Jen-Chien Hsu, also known as Jay, took a brave step and moved from Taiwan to the United States to study English. Because of his commitment, he is now living his dream of working as an interpreter for Taiwanese baseball players in America.
From Taiwan to the U.S.
Jay’s journey to the United States begins in 2004 when he was finishing his service in the Taiwan army. In order to improve his English skills, Jay studied with a private tutor, Paula Moore, who is now the current director of the English Language Institute Special Programs department. After trying to decide what to do next in life, Jay followed Paula’s suggestion to study at the English Language Institute in Springfield, Missouri. Jay had family in the U.S., and he knew that English was an important skill to learn, so he moved away from his home and began a new journey in life.
Years of Growth
In the spring and summer of 2005, Jay studied at the English Language Institute. After finishing his studies there, he began working on his Bachelor’s degree at Missouri State University-West Plains. Throughout his undergraduate career, Jay grew tremendously in English, academics, music, and self-confidence.
During his first year at West Plains, Jay had a roommate from Korea. Since he and his roommate did not share a native language, they had to practice English. As a result, Jay’s speaking and listening skills greatly improved, and he recognized the importance of overcoming fears about learning a new language.
In addition to his English experiences, one of Jay’s most memorable moments of inspiration and growth is from his music experiences at Missouri State’s Springfield campus. Growing up, Jay played piano and trumpet, but he would always get nervous when he was performing. As a college student, he learned from his band directors, Drs. Prather and Grant, that you have to do what you can to prepare for a performance. Then, when the day of the recital or concert comes, all you need to do is enjoy it. This advice followed Jay into his performances with Missouri State’s Pride Marching Band, concert band, and jazz band.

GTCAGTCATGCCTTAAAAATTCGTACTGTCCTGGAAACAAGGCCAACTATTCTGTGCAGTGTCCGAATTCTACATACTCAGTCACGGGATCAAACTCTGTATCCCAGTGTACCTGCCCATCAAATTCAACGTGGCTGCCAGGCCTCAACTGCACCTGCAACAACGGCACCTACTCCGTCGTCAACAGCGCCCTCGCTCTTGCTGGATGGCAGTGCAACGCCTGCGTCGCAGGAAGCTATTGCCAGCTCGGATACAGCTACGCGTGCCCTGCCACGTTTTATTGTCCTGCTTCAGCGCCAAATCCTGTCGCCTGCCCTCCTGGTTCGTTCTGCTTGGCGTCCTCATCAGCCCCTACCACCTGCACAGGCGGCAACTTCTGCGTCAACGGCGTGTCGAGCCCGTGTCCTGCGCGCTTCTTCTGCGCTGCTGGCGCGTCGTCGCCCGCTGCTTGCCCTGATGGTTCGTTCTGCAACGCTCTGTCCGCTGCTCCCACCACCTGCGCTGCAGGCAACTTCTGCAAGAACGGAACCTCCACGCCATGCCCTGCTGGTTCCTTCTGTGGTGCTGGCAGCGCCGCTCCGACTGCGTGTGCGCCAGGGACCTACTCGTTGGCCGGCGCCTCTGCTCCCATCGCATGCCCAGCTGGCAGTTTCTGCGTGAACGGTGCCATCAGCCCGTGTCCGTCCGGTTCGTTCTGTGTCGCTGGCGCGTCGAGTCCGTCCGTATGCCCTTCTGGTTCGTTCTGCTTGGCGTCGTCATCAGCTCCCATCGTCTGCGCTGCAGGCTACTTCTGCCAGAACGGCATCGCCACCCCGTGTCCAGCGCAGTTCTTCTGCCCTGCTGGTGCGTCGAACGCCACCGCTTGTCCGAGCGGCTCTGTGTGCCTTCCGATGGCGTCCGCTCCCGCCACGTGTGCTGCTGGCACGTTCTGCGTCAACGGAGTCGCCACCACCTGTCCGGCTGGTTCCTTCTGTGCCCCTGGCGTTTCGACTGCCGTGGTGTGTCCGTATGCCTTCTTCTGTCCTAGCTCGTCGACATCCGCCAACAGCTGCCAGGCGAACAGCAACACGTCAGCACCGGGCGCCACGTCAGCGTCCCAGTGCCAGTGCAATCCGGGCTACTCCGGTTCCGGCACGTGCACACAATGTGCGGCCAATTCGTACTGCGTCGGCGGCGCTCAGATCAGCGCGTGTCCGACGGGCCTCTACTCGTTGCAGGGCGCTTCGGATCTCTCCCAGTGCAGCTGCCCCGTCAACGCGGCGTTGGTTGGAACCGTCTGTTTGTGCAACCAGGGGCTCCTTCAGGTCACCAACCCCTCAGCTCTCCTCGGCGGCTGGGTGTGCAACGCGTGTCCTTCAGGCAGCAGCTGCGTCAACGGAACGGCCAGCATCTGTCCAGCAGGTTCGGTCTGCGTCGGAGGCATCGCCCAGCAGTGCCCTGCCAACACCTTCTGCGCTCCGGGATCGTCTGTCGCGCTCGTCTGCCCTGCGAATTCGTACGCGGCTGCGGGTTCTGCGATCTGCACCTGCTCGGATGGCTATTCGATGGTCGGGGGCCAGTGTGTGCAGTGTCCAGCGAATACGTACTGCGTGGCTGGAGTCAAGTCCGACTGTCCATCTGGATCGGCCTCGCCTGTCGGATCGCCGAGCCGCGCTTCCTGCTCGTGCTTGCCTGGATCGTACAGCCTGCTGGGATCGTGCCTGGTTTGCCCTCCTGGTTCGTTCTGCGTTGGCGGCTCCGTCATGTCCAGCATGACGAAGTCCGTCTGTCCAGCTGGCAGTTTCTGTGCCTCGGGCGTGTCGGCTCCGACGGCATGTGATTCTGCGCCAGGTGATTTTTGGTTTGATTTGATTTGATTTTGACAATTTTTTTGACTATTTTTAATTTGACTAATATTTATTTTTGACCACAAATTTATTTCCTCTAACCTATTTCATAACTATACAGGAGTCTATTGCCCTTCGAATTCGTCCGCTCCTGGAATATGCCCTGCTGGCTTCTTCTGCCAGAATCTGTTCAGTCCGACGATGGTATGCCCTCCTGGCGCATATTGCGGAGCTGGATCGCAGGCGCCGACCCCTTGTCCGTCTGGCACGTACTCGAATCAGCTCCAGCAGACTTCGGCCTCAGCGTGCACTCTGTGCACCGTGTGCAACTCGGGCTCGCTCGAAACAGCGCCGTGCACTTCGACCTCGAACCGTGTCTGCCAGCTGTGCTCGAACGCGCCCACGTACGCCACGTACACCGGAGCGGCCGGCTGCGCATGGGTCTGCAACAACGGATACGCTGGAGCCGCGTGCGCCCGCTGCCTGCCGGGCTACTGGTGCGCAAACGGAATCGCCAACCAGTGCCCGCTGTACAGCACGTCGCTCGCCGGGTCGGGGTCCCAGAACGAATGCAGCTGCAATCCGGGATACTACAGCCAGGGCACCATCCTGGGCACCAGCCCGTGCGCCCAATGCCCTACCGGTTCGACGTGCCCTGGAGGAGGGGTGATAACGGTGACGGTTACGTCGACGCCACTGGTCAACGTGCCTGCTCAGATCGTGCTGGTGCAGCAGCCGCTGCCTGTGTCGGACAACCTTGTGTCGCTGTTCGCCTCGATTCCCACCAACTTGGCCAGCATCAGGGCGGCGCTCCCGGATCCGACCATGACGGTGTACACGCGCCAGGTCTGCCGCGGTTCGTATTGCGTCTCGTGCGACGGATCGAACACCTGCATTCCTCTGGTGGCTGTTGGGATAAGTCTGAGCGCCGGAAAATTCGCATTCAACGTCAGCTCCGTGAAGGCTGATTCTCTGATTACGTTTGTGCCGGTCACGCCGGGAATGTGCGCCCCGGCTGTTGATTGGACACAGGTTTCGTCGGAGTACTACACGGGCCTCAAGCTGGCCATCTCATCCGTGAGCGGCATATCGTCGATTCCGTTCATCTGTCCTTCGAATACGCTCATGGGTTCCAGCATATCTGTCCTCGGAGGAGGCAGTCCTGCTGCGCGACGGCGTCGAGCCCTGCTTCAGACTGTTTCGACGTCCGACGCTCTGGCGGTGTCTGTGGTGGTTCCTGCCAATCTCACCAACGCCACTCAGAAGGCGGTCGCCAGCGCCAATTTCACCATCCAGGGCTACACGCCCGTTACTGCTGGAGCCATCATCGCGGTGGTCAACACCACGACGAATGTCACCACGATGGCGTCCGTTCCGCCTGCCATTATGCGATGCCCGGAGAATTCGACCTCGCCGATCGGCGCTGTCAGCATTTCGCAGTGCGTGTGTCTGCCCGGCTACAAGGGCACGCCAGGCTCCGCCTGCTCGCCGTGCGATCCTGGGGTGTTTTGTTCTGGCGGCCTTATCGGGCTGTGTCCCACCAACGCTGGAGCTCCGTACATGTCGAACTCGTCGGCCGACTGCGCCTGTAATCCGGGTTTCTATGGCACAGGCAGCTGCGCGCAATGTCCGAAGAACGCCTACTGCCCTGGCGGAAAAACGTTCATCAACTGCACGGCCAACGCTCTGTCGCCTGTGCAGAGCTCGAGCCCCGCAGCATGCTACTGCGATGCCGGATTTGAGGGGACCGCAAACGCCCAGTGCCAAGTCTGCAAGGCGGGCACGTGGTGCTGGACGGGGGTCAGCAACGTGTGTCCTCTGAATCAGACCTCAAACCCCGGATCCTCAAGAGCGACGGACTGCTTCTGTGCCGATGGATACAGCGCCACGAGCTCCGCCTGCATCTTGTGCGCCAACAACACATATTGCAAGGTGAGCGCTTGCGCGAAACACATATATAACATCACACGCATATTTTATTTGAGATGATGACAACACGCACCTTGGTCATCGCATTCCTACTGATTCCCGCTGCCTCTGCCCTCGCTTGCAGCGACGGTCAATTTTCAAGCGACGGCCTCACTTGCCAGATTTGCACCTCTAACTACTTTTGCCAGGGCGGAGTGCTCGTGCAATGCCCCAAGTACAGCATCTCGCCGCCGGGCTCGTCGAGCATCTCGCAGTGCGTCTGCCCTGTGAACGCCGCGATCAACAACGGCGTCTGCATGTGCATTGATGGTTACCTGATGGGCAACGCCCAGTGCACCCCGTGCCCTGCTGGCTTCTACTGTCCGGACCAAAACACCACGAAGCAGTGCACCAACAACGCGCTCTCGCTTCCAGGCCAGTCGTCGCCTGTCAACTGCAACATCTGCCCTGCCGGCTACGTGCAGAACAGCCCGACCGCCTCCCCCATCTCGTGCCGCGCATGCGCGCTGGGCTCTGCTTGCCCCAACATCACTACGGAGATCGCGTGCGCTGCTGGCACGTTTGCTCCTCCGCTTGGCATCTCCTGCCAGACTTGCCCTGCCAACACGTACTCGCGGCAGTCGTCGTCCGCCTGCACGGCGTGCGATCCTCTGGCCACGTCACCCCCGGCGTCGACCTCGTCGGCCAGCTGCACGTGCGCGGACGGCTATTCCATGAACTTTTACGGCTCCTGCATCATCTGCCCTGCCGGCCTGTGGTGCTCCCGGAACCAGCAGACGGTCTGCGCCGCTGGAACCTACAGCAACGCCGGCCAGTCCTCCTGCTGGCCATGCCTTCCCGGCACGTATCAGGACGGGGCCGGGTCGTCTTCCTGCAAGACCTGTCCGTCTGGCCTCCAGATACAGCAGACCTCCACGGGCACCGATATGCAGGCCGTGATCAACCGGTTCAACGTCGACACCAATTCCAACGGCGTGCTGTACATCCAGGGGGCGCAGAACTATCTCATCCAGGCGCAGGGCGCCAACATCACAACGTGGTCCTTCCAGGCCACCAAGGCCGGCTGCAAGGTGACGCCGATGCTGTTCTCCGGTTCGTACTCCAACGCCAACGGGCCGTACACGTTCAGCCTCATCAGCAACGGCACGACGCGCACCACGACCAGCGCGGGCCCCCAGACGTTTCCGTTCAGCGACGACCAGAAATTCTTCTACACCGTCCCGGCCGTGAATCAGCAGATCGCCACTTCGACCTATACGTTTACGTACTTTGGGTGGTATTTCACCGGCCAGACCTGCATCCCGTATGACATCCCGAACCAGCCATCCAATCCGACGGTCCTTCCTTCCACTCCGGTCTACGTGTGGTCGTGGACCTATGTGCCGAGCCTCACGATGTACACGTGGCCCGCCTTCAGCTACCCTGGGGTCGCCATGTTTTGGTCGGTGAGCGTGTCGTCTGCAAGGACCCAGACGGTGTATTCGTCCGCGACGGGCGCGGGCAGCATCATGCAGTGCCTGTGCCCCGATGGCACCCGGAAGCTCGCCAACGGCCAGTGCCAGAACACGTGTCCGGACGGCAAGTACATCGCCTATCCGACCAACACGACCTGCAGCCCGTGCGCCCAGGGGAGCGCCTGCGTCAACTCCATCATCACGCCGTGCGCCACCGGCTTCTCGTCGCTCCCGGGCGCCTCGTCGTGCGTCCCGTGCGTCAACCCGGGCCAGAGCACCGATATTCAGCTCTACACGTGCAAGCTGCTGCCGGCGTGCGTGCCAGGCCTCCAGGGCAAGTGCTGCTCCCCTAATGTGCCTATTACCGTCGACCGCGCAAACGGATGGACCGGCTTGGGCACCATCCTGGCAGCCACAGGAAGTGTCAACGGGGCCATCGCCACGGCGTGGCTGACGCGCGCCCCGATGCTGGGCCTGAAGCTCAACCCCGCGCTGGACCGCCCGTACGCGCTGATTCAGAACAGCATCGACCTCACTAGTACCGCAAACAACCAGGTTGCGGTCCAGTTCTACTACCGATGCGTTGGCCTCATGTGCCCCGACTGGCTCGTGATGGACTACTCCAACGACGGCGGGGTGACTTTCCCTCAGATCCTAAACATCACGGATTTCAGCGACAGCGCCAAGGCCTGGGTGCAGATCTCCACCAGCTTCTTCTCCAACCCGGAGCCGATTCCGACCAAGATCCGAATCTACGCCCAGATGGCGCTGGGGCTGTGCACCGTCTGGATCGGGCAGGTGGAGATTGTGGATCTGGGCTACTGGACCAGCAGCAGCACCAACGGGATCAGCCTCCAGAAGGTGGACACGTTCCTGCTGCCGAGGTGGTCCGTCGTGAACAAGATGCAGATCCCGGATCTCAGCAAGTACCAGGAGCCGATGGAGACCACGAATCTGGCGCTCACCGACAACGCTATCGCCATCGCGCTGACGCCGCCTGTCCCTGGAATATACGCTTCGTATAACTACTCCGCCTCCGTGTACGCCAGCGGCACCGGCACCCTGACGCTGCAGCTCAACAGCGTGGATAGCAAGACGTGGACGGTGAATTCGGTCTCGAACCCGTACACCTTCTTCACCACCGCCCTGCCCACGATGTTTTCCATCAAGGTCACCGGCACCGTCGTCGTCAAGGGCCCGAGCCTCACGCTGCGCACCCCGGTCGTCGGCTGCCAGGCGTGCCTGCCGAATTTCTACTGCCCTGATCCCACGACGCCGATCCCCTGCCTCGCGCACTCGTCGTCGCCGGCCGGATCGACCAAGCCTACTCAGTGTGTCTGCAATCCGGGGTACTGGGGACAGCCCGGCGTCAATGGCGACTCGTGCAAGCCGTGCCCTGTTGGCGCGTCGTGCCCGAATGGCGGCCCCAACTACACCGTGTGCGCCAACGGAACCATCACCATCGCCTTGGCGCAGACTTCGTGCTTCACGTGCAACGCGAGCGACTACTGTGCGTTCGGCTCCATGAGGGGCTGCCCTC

Finding His Place
In addition to studying English and music, Jay took classes in hospitality, administration, and finance. After switching his major a couple times, he chose to get his degree in Entertainment Management. With this major, he was able to pursue his true passion: sports.
Jay intentionally sought to build a variety of skills related to his Entertainment Management major. In 2007, he joined the Missouri State Club Baseball team to make friends and improve his English. He also worked with the custodian at the Hammons Student Center and JQH Arena, helping run concerts and events such as Disney on Ice.
In 2009, Jay got an internship with the Springfield Cardinals, a local Minor League Baseball team. In 2010, he interned as a Sales and Marketing Associate for the Springfield WolfPack, an indoor football league. After much hard work and dedication, he graduated from Missouri State with his Bachelor’s degree in 2011.